I shared recently with a friend about my upcoming work in Poland where I will lead a Montessori secondary teacher education course. I then listened to his concerns about his teenage daughter. She's not who she once was, he lamented. I asked, how is she different? His answer was that of a person in mourning, mourning how she used to share her need to understand bugs and math problems and geographical land and water forms, and how they used to ride bikes together and read bedtime stories, how they used to do just about everything together .... But as he continued, he focused on one difference in particular: She used to love to learn in school. Now all she wants to do is talk and text with friends, and, as far as he could tell, these distract from her school work. I asked him to describe her school work, and, not too surprisingly, it mostly involved memorization, and she struggled with concentration.
Sadly, too many children today are learning to memorize when they need to learn to think. Most of us (parents) did memorize throughout our school years, and most of us did really well. We memorized because the world we grew into was supposed to resemble that of our parents. So, what they memorized would serve us well too.
But we live now in an ever-changing future. We live in a world of planned and conducted disruption. Most professions today are not conducting their business or practices the way they did months ago. So, memorize, why? Why when everything is but a google away?
Learning to think is different than learning to memorize. Thinking involves a host of skills such as creativity, problem solving, communication, persistence, applying understanding to new situations, and much more. Adolescents do not learning to think as they did when they were children. Children learn to think with objects and through movement. Toddlers, for example, move all the time. It's how they develop coordination, and adults would never ask toddlers to stop toddling (although they once did). Adolescents also are movement oriented, and they also learn through talk. Oddly, adults do ask adolescents to stop talking.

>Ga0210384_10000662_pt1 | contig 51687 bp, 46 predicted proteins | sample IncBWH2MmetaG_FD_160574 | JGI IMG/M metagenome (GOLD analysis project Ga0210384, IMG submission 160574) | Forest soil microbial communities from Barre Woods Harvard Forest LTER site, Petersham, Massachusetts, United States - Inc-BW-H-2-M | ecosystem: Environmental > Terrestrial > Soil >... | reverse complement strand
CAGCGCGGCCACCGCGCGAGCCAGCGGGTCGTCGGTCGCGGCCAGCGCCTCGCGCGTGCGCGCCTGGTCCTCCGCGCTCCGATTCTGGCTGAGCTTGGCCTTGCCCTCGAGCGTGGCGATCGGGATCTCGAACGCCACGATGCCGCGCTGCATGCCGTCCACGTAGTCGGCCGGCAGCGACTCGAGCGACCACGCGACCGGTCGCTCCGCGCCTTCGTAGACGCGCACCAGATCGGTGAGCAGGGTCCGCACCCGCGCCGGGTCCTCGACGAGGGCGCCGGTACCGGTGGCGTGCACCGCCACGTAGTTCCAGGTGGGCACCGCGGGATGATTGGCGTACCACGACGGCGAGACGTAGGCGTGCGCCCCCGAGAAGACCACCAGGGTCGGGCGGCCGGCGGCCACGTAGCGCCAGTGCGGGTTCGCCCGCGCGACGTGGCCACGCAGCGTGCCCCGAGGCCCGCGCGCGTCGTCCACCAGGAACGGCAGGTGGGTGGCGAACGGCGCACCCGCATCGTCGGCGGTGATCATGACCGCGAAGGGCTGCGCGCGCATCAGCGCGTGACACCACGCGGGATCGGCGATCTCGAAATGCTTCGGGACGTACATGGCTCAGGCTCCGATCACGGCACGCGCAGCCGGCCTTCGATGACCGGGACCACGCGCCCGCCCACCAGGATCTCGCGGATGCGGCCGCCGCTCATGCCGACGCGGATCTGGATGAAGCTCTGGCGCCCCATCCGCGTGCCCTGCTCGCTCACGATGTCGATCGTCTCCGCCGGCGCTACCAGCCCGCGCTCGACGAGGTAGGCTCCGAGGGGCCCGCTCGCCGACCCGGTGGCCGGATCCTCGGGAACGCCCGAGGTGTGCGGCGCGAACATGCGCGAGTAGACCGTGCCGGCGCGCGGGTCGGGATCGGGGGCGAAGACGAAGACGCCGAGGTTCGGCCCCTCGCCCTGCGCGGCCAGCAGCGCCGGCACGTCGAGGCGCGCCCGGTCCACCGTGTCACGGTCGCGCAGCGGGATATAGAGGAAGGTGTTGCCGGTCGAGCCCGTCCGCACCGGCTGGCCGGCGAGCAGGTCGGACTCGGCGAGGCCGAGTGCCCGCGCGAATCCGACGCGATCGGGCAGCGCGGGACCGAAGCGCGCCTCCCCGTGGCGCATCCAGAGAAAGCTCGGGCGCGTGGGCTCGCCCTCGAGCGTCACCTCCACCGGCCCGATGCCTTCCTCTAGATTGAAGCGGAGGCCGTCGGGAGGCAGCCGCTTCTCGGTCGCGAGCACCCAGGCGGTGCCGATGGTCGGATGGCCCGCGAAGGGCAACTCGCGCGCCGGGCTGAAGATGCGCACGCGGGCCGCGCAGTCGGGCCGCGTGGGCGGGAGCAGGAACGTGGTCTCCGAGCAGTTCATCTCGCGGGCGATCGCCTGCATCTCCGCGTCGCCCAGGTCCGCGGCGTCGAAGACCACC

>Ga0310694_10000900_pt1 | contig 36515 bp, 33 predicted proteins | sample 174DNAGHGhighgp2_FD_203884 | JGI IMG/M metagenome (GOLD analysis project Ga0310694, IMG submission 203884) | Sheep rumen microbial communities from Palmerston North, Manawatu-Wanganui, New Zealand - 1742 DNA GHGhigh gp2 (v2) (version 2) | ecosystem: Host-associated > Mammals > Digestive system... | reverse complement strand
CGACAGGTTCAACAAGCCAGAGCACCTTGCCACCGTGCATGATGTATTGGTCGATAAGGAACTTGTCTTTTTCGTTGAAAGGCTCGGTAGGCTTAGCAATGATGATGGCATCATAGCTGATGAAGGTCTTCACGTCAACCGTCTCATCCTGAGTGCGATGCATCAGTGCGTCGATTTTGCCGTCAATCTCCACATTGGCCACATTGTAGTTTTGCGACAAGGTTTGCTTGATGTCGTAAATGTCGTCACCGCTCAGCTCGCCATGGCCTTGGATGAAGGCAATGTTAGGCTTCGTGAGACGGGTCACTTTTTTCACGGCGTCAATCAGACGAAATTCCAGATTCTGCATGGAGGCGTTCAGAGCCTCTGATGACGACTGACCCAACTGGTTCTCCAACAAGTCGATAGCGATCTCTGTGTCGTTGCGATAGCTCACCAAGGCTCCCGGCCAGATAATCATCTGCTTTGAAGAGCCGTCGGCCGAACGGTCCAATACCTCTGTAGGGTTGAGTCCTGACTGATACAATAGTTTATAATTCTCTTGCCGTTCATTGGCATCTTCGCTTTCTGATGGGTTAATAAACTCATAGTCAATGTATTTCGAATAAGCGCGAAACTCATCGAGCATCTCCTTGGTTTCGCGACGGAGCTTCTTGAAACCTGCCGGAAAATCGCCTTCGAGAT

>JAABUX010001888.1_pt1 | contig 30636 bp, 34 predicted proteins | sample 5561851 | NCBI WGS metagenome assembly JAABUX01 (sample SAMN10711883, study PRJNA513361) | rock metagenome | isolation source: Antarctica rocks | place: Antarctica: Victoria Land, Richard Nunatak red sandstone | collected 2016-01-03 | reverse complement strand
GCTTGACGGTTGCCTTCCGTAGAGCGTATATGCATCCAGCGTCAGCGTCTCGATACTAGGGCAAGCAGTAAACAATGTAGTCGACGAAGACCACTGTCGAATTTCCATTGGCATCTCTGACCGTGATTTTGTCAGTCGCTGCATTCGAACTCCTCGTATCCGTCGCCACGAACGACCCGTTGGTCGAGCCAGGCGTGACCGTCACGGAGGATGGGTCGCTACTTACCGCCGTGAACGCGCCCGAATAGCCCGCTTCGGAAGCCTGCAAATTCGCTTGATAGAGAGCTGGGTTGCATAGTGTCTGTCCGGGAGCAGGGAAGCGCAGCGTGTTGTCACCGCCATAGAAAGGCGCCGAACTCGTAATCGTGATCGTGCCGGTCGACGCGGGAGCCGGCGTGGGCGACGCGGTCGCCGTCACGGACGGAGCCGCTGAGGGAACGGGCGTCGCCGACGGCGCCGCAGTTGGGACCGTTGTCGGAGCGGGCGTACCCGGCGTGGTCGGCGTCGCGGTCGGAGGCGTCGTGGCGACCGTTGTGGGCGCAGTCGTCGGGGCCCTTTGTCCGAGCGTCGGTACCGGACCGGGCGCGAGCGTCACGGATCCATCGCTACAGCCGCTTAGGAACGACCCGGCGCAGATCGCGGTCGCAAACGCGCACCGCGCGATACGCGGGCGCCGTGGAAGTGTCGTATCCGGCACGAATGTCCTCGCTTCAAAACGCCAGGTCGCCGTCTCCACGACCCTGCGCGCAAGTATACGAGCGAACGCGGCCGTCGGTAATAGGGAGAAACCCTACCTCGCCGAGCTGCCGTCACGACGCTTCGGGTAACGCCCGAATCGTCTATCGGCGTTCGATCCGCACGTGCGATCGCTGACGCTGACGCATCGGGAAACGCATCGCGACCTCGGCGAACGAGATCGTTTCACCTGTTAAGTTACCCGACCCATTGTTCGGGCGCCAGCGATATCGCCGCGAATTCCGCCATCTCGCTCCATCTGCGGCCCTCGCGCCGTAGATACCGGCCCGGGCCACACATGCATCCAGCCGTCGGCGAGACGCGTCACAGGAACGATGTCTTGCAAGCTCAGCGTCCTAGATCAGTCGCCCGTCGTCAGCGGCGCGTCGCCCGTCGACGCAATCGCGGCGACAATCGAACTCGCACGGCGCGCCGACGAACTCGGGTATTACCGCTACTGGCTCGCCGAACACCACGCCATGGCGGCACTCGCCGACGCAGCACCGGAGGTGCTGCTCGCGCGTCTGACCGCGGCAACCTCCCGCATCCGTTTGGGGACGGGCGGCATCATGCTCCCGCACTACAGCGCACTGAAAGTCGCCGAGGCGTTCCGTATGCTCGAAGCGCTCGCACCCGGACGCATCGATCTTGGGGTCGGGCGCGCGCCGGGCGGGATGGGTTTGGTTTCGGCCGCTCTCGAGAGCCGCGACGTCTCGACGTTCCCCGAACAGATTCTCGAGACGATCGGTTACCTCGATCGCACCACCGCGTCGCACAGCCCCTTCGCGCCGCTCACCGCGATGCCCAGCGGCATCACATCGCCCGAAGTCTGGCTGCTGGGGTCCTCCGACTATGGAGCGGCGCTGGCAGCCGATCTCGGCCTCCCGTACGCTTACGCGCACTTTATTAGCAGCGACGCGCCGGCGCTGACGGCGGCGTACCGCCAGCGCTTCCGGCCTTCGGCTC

A chief learning goal for adolescents is becoming part of the adult social world. In this world, adults occupy numerous social roles - employer, employee, colleague, co-worker, producer, consumer, healer, educator, parent, child, sibling, friend, and much more. Each role is marked by kinds of talk and other behaviors, and by rules for when to talk about with whom and for how long and how to signal a change in roles. We assign information and correct behavior to each role. The information I share with my wife is different from what I share with a co-worker. We usually restrict loud yelling, screaming, and jumping up on our feet to stadiums rather than coffee shops. We are socialized; children and adolescents are figuring all of this out.
Adolescents learn to think when they can talk, when they can express self, when they are guided by mentoring adults who listen without judgement. Having raised two, I do miss bedtime story time. But I am still in awe of their adult selves.